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Information Overload: How Much Advice is Too Much When You’re Expecting?

February 13, 2012

A friend recently told us about her trip to a large chain store, where she intended to register for baby items in preparation for her first child. She came to the store armed with a variety of recommendations from friends and family, and had some rough ideas of what type of bassinet she wanted, and the brand of bottles that might work best for her. But as she began browsing the aisles, other shoppers began to interject with unsolicited advice.

“My son NEVER drank out of those bottles. He preferred these.”

“You’re not buying a swing? You must buy a swing. My family never would have survived without this swing right here.”

“You should never use a swing. Who told you to buy a swing?”

“How far along are you? You should have registered months ago!”

My friend didn’t register that day. She left the store feeling stressed and confused, and was overwhelmed by an urge to endlessly google information about crib sheets. She finally registered online a few weeks later, without “help” from strangers with good intentions.

Whether you’re expecting or are a new mom, the unsolicited advice probably started at conception. Between online message boards, brunches with friends, and talks with your in-laws, everyone has an opinion on everything from your nursery to your birth plan. Most of the time, your friends, family, and neighbors are trying to help by offering chronicles of their own experiences.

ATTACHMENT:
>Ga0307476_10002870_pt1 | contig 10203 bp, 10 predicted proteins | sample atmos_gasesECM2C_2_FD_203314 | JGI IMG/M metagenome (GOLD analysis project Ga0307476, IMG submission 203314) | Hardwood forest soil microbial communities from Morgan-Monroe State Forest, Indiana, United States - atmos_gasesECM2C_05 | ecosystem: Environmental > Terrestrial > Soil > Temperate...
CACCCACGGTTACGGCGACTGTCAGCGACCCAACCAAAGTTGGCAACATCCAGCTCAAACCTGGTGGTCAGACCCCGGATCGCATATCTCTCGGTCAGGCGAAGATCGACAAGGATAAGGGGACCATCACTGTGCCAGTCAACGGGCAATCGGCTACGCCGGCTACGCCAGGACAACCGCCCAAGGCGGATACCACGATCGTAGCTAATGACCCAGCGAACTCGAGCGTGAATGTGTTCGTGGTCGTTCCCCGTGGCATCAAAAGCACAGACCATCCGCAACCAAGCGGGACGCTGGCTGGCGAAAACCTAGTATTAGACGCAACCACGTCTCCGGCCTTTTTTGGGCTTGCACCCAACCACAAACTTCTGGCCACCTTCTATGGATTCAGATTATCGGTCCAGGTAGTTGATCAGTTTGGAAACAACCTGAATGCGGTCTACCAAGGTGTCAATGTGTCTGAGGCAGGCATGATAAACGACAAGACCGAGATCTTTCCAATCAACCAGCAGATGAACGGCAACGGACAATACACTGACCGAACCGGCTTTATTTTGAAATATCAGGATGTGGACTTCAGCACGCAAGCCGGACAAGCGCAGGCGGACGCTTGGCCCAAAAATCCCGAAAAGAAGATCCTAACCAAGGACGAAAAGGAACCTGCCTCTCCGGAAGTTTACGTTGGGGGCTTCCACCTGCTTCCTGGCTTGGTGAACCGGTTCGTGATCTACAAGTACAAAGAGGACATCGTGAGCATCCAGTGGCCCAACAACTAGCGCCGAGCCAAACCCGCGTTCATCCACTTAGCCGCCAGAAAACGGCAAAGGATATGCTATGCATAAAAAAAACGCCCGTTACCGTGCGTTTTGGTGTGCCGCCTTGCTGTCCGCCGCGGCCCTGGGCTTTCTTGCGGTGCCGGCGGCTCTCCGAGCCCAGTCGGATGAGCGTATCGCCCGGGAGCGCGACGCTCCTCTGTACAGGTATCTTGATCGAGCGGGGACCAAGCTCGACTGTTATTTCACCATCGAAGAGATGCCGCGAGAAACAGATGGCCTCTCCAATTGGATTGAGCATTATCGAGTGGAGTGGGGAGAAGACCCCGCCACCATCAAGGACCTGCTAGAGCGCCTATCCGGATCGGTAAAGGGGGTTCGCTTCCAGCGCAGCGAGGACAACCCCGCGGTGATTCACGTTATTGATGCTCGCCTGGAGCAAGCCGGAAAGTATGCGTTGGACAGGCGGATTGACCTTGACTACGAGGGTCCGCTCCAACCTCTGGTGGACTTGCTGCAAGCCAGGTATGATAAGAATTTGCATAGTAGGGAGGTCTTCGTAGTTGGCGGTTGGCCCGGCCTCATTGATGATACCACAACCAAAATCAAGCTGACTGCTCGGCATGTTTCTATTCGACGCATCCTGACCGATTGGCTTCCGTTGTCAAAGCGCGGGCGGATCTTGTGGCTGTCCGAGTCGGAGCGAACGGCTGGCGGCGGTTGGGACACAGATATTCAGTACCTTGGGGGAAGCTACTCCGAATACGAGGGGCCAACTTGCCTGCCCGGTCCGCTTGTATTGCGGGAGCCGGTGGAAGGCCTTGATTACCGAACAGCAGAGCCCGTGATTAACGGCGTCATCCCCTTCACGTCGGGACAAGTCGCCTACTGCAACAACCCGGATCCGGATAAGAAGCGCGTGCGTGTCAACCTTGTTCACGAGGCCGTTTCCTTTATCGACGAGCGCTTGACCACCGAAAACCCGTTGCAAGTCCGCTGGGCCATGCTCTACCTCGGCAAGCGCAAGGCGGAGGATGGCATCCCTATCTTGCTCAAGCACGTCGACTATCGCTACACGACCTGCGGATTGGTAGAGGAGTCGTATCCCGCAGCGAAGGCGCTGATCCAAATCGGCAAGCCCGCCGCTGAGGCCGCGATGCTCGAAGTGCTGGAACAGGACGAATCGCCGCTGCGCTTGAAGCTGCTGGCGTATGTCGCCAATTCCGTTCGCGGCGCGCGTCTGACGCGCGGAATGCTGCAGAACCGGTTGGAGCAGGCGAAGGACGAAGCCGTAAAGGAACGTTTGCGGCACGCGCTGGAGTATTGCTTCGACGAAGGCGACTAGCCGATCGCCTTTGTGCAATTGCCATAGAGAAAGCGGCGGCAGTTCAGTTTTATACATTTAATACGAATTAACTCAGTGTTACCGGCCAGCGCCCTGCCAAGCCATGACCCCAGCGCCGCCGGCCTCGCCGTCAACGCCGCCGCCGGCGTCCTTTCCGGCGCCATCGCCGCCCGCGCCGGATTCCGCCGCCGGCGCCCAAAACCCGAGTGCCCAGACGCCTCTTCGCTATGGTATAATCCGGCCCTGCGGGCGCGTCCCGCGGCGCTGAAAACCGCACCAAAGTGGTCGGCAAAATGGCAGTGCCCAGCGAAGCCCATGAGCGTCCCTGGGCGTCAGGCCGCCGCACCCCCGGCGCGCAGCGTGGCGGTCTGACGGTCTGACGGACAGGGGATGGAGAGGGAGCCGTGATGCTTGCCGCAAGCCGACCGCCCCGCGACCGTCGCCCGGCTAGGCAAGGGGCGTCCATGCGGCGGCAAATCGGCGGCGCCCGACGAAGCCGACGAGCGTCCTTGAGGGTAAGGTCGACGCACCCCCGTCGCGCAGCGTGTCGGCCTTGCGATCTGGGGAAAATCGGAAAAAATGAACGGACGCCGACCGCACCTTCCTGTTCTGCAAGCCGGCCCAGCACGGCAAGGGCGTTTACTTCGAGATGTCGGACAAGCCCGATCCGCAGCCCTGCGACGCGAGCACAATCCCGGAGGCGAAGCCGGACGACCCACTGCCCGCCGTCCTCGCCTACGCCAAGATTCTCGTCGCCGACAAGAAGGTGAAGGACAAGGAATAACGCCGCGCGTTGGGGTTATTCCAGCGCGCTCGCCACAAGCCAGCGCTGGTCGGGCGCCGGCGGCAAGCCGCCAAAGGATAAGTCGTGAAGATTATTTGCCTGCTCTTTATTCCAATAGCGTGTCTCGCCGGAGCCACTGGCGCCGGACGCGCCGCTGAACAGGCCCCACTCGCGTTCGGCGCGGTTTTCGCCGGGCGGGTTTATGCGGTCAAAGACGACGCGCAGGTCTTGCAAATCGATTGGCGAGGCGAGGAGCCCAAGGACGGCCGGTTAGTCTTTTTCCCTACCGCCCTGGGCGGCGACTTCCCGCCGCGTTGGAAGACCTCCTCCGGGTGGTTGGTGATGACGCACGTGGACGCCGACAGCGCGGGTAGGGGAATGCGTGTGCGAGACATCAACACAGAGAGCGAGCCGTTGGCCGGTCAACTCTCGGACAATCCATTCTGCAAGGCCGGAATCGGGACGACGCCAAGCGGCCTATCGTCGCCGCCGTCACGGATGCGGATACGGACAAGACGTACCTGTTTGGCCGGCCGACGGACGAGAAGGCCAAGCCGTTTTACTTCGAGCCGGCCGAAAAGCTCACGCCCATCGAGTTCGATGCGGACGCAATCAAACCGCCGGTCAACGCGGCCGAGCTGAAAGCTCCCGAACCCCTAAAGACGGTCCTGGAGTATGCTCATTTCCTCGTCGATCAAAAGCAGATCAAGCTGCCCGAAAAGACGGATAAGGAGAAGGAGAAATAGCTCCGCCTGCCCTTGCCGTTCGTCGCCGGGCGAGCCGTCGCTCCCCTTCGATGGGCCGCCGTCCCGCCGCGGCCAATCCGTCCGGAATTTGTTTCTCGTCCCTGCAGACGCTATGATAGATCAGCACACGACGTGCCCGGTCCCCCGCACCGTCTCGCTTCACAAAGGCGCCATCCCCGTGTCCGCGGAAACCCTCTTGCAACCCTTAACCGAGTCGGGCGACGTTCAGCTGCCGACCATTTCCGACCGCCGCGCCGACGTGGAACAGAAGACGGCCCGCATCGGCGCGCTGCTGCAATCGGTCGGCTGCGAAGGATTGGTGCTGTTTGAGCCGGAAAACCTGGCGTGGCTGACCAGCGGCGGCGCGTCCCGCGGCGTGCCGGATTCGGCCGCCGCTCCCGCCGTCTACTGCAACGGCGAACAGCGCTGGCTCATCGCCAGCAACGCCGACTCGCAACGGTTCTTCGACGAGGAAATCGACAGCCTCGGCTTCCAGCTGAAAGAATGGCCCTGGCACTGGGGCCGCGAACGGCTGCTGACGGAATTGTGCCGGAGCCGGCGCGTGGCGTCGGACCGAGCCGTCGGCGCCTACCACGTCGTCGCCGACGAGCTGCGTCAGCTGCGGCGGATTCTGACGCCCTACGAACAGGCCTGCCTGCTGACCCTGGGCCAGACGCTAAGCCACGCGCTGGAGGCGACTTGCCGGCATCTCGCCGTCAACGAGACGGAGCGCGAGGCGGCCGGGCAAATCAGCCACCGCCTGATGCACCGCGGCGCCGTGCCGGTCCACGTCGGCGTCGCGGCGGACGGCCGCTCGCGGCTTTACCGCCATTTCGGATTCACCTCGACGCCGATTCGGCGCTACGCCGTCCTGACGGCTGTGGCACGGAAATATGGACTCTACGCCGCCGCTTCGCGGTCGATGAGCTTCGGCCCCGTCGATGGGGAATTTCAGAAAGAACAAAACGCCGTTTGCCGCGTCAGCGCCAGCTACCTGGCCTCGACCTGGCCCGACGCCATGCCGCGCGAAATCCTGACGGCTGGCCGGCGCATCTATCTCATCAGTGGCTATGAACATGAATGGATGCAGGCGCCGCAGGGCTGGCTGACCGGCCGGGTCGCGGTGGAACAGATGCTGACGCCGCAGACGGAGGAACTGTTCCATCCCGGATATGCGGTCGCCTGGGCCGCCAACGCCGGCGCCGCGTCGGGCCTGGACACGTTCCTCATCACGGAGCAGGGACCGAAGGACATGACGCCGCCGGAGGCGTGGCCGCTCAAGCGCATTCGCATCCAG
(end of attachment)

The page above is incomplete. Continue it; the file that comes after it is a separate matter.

But when the advice accumulates and much of it is contradictory, it’s easy to become overwhelmed. Plus, much of it can start to feel a bit judgmental and authoritative. You can begin to doubt your instincts and your choices when you’re on the receiving end of so many wise words! But remember, most moms are not experts on what will work for you and for your family. And you don’t need to welcome every piece of advice that comes your way. When an acquaintance begins a rehearsed rant on the pitfalls of a particular approach to sleep training, feel free to say, “Thanks for the point of view, but I think I’ll stick with the plan that my pediatrician and I have worked out.”

Of course, you do want some direction during such an important time. Try limiting your sources of information and advice to a few key people. Your doctor, nurse, or midwife should be your go-to person. And if you have a sibling, parent, or friend who dispenses good advice specifically with you in mind, lean on her for guidance. You also may want to choose just one or two baby books, and not the entire parenting section at your bookstore! Moderate use of the internet is important, too. Trust a few websites (like this one!) that offer information from medical professionals. But don’t read every thread on every message board, looking for answers. Most strangers will have strong opinions on what worked for them, but they don’t know you, your baby, or your unique situation.

And remember that as long as you are getting regular pre-natal care and are following the advice of your doctor’s office, you’re on the right track! You, your partner, and your doctor can figure out what is best for you.

Photography courtesy of Flickr.

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